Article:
What Do I Do When My Baby Gets a Fever?   

What Do I Do When My Baby Gets a Fever?

A mother's hand touching her babies forward to feel if it it is warm, while holding a thermometer reading the baby's temperature with a fever of 100 degrees
Clinical Contributors to this story:
Valerie Niketakis Wujciak, M.D.

Parents usually love documenting their baby’s firsts, unless it’s a first cold or illness.

A fever may make your baby fussy, drowsy or uninterested in eating. If your baby’s behavior changes, that may be the first sign of an illness. 

How can you ease your baby’s symptoms and nurse them back to health? Our expert answers commonly asked questions about fevers in babies.

How can I tell if my baby has a fever?

First signs of a fever may be their skin feeling warm to touch, flushed or red cheeks, or a decrease in appetite.

A rectal thermometer is the most reliable way to take a baby’s temperature. The American Academy of Pediatrics considers anything over 100.4 degrees to be a fever.

What you should do for your baby’s fever depends on their age and/or symptoms:

  • 0 to 3 months: Call the pediatrician right away if your baby’s temperature is 100.4 or higher.

  • Babies under 24 months:
    • Call the doctor if your baby has a fever along with any distressing symptoms like dehydration, lethargy, or irritability.
    • If your child seems well, aside from the fever and typical upper respiratory infection symptoms like a cough or runny nose, you can monitor the fever. If you have concerns, you can reach out for your doctor’s guidance.

  • Babies and children: Call the doctor if the fever reaches 104 degrees or higher.

“We tell parents, it’s most important to monitor how your baby is acting and how they look. You know what their normal activity levels are and their personality, so you’ll have a sense of if the fever is running its course, or if they could use a visit to the doctor,” says pediatrician Valerie J. Niketakis Wujciak, M.D.

What should I do if my baby has a fever?

Tylenol (acetaminophen) is an over-the-counter medicine that helps to reduce fever.

Always call the pediatrician before giving Tylenol to a baby. You may give Tylenol to toddlers aged 2 and older without calling a doctor.

Keep your baby comfortable  – dress them in lightweight clothing and don’t overload them with blankets or heaters. While they may have chills, you do not want them to overheat from too many layers. 

Hydration is key – keep watch of how much they are drinking, and make note of urine output through wet diapers. Being sick may impact their appetite, so do your best to keep them hydrated and contact your doctor if you notice:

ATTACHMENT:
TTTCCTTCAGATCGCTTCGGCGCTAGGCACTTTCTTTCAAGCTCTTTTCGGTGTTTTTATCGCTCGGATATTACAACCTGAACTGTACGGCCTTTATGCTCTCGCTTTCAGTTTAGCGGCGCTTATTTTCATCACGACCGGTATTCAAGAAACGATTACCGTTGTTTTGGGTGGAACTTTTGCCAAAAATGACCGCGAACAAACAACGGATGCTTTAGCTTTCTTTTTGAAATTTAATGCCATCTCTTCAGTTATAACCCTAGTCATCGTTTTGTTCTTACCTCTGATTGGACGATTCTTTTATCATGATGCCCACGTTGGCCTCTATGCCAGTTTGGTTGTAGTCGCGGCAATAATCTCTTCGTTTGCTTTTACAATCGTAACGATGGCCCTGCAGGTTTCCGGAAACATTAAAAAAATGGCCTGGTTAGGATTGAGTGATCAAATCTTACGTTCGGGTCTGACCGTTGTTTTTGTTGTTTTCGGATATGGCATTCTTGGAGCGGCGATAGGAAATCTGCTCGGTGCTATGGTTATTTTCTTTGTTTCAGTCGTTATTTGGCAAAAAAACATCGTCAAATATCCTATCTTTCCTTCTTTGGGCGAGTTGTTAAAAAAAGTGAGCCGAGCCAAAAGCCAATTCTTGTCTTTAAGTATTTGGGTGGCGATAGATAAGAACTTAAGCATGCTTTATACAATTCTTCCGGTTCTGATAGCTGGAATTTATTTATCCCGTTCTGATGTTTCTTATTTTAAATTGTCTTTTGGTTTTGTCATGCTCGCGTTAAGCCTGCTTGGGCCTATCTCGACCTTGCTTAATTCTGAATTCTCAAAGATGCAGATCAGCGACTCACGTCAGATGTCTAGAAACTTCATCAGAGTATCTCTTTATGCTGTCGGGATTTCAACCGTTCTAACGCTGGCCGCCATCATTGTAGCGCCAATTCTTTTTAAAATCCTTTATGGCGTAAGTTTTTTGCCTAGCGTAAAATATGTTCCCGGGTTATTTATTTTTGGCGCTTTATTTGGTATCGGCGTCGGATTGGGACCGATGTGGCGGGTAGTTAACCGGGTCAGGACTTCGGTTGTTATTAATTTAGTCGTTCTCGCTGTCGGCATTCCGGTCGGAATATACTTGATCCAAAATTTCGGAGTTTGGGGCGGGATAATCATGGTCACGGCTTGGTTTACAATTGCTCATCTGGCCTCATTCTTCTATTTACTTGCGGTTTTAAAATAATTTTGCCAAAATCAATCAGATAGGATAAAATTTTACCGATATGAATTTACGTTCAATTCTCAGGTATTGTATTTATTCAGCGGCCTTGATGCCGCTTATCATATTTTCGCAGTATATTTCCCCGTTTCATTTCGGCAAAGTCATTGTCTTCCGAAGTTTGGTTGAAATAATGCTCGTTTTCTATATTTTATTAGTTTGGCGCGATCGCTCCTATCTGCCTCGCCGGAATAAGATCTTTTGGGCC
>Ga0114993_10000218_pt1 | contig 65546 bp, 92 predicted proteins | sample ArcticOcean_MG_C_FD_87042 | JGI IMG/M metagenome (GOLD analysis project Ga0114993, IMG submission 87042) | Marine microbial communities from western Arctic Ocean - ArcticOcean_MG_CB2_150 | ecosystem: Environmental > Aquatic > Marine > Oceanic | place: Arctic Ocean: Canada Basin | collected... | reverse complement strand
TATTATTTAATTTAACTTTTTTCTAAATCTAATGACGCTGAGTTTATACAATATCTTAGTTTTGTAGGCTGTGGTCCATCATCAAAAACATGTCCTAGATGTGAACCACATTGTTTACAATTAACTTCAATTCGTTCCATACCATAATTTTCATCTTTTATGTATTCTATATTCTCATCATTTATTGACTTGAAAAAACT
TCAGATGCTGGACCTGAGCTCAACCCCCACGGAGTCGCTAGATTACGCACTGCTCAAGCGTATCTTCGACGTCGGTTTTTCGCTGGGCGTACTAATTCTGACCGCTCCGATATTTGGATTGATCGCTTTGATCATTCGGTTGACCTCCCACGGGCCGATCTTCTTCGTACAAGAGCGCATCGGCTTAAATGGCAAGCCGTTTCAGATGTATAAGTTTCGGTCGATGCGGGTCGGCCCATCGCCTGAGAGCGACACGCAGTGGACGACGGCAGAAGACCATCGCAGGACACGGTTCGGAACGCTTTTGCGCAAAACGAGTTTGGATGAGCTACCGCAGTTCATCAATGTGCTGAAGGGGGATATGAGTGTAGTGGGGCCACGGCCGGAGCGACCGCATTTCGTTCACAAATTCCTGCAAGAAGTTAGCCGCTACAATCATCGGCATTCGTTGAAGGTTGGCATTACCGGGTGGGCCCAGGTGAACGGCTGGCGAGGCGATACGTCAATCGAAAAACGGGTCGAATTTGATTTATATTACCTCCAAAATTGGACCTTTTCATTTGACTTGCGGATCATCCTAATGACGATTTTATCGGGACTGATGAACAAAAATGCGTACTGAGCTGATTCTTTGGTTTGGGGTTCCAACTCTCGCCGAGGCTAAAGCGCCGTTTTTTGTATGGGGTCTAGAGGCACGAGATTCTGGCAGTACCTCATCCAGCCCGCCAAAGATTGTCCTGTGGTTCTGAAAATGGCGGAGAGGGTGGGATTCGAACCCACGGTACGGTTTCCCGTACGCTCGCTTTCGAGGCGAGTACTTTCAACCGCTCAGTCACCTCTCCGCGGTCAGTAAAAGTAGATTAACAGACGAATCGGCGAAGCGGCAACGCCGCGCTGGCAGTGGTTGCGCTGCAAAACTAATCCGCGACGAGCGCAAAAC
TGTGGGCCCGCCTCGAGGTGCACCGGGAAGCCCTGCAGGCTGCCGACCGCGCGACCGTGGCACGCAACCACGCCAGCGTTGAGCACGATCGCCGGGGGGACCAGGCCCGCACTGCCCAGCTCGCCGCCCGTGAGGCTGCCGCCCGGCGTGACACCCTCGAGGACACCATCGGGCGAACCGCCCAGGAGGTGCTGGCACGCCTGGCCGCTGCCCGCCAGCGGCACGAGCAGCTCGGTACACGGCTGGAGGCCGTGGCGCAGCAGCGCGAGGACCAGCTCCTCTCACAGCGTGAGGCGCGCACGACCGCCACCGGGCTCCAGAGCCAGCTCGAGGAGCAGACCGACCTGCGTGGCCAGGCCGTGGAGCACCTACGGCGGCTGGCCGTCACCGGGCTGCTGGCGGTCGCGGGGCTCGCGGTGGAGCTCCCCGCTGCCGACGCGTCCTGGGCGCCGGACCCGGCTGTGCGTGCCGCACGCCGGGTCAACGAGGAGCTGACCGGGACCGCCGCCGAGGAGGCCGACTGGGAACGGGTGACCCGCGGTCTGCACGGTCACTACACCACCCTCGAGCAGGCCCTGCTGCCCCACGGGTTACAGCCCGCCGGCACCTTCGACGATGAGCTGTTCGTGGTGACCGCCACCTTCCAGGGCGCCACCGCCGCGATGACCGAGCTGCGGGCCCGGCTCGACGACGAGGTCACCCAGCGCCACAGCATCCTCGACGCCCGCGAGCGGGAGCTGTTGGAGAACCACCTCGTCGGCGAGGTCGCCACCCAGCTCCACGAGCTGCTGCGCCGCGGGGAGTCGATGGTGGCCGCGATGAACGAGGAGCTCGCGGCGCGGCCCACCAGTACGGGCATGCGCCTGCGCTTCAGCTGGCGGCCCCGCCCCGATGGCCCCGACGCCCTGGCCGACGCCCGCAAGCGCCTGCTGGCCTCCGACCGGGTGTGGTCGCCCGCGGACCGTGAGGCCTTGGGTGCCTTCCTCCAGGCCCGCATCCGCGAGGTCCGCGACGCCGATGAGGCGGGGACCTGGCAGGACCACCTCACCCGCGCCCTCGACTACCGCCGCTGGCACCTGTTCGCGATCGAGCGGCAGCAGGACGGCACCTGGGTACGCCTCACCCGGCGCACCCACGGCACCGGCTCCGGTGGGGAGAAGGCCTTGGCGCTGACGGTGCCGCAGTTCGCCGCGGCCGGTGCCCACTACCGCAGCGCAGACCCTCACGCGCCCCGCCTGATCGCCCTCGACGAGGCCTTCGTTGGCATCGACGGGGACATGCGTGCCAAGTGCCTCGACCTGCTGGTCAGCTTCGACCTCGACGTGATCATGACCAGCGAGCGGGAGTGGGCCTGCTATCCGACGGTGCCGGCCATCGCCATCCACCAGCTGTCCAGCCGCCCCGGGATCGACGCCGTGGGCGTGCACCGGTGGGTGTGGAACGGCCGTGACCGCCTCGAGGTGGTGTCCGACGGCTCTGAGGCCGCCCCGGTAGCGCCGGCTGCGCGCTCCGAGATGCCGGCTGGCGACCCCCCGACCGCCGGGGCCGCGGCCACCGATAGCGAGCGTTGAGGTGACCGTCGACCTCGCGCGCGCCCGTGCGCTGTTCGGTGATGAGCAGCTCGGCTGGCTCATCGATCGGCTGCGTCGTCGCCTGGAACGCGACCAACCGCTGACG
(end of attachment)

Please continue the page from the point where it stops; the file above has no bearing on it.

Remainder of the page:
• Lack of tears when crying
  • Dry diapers
  • Dry mouth
  • Eyes looking sunken
  • Fatigue, sleeping too much 

How much Tylenol is right for my baby?

Be sure to check with the pediatrician before giving Tylenol to a baby.

Tylenol for infants is a liquid medication. Use the measuring tool that comes with the medicine, not a household spoon.

Your baby’s age and weight help to determine how much medicine they may need:

  • Babies 0 to 3 months, or 6 to 11 pounds: 1.25 mL (milliliters)
  • Babies 4 to 11 months, or 12 to 17 pounds: 2.5 mL
  • Babies 12 to 23 months, or 18 to 23 pounds: 3.75 mL

Always consult your pediatrician before administering Tylenol or any kind of medication. 

When to Seek Medical Care for Baby’s Fever

For a fever, you should contact your pediatrician if your child: 

  • is under three months of age
  • has a fever of 104 degrees or higher
  • has a fever that has lasted more than four days
  • is dehydrated
  • has difficulty breathing

“Most often, with low fevers, they will pass with time, however if you have any concerns, don’t hesitate to call your child’s pediatrician, they can guide you in recovery and let you know if additional care is needed,” says pediatrician Valerie J. Niketakis Wujciak, M.D.

Next Steps & Resources:

The material provided through HealthU is intended to be used as general information only and should not replace the advice of your physician. Always consult your physician for individual care.


Subscribe to get the latest health tips from our expert clinicians delivered weekly to your inbox.

We use cookies to improve your experience. Please read our Privacy Policy or click Accept.